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Cocobolo is a tropical hardwood of the tree Dalbergia retusa from Central America. Only the heartwood is used: this is typically orange or reddish-brown in color, often with a figuring of darker irregular traces weaving through the wood. The sapwood (not often used) is a creamy yellow, with a sharp boundary with the heartwood. The heartwood is known to change color after being cut, lending to its appeal.
Cocobolo is oily in look and feel. This oil lends a strong, unmistakable floral odor even to well seasoned wood and occasionally stains the hands with prolonged exposure. Because it stands up well to repeated handling and exposure to water, a common use is in gun grips and knife handles. It is very hard, fine textured, and dense, but is easily machined, although due to the abundance of natural oils, the wood tends to clog abrasives and fine-toothed saw blades, like other very hard, very dense tropical woods. Due to its density and hardness, even a large block of the cut wood will produce a clear musical tone if struck. Cocobolo can be polished to a lustrous, glassy finish. The high natural oil content of the wood makes it difficult to achieve a strong glue joint, and can inhibit the curing of some varnishes, particularly oil-based finishes.
Cocobolo is yielded by two to four closely related species of the genus Dalbergia, of which the best known is Dalbergia retusa, a fair-sized tree, reported to reach 15–25 m in height and diameter of one foot: this is probably the species contributing most of the wood in the trade. Because of the wood's beauty and high value, the trees yielding this wood have been heavily exploited: they are rare outside of national parks, reserves and plantations. Only relatively small amounts of this prized wood reach the world market and it is expensive.
Besides its use in gun grips and knife handles, cocobolo is favored for fine inlay work for custom high-end cue sticks, police batons, pens, brush backs, and musical instruments, especially guitars, drums and basses. Alembic Inc considers cocobolo to be its house wood, and many famous players such as Stanley Clarke use such basses. Jerry Garcia's Tiger (guitar) has a cocobolo top and back. Most-recently acoustic guitars are being made from cocobolo due to limitations in certain tonewoods. Companies like Ibanez and Dean Guitars have launched an exotic wood series featuring cocobolo and other exotic woods (those there are laminates, with a cocobolo veneer). PRS and Taylor guitars have also used solid cocobolo for back and side sets on their higher-end models. Cocobolo is growing in popularity among smaller builders, due to its great acoustic properties much like Brazilian rosewood, and for the fact that it is much more aesthetically pleasing than other more readily available rosewood species such as East Indian rosewood. Some woodwind instruments, such as clarinets, oboes, and bagpipes, have been successfully made using cocobolo instead of the normal grenadilla (African blackwood). More uses include decorative and figured veneers, bowls, jewelry boxes, luxury pens, duck and goose calls, and other expensive specialty items. Some cocobolo has a specific gravity of over 1.0, and will sink in water.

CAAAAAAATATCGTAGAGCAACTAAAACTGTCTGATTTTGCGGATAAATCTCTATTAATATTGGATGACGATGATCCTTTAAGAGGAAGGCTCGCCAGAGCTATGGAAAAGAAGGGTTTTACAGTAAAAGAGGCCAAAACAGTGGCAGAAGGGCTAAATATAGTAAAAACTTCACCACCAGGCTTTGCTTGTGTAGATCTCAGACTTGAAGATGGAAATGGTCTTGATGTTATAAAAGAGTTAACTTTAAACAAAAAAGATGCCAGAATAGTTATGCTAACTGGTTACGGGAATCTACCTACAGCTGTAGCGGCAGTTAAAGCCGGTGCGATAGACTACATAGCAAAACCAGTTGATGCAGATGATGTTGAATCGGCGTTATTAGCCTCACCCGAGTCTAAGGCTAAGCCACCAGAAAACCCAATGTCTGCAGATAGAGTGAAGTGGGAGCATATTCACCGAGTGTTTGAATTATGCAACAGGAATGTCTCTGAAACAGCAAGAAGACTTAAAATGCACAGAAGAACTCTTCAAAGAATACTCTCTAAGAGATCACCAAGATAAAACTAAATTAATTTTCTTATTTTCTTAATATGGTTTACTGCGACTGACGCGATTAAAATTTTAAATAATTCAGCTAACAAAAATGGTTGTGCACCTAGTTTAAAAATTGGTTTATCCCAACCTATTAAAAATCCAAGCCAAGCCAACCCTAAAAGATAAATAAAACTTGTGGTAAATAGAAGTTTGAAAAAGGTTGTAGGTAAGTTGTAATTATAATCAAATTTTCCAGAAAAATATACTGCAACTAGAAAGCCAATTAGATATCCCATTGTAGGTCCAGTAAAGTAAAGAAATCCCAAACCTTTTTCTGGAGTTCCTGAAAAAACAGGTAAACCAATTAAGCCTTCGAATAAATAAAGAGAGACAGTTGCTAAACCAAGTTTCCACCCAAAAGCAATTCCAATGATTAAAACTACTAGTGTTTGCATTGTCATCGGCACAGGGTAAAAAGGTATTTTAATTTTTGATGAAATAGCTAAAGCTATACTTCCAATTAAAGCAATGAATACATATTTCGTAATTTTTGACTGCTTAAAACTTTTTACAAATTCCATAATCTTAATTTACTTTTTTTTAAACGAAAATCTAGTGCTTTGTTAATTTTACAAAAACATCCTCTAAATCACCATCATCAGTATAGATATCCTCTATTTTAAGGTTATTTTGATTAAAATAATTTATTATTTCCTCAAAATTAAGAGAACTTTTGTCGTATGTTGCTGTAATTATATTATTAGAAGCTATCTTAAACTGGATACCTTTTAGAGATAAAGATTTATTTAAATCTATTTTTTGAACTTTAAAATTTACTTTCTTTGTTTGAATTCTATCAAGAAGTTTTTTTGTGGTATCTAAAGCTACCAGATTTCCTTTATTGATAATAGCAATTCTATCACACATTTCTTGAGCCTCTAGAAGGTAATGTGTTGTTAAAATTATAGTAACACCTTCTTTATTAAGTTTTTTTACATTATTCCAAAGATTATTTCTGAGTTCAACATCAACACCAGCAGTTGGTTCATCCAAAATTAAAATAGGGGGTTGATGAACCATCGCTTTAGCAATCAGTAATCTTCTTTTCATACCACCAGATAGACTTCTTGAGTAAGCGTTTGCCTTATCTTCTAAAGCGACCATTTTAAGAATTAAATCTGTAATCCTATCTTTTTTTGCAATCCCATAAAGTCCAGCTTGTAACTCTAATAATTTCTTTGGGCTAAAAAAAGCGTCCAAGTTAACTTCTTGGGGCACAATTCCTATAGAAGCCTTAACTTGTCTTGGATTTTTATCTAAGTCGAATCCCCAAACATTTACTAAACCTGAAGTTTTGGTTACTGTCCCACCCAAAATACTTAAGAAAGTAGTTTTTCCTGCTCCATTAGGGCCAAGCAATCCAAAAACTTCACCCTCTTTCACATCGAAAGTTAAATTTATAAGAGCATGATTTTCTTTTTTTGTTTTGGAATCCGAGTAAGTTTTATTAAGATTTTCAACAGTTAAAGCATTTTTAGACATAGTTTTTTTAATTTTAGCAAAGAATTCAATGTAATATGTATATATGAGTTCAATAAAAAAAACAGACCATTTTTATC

In 2012, C. F. Martin & Co. released a limited-edition guitar in conjunction with performing artist John Mayer. The 00-45SC (SC standing for "Stagecoach") is limited to 25 pieces and features cocobolo back and sides.
Care must be used when cutting cocobolo, as the wood's oils can induce allergic reactions if inhaled or exposed to unprotected skin and eyes. A dust collection system, coupled with the use of personal protective equipment such as respirators, is highly recommended when machining this wood.
Woods with an oily content, such as cocobolo, can achieve better gluing strength by wiping the surface of both pieces being glued with acetone first. After the acetone has dried, the piece is glued as normal.
Logs, sawn wood, and veneer sheets from the Guatemalan populations of Cocobolo (Dalbergia retusa), have been listed under CITES Appendix III[clarification needed] since 2008. In 2011, Panama extended that listing to include all products except seeds and pollen and finished products packaged and ready for retail trade.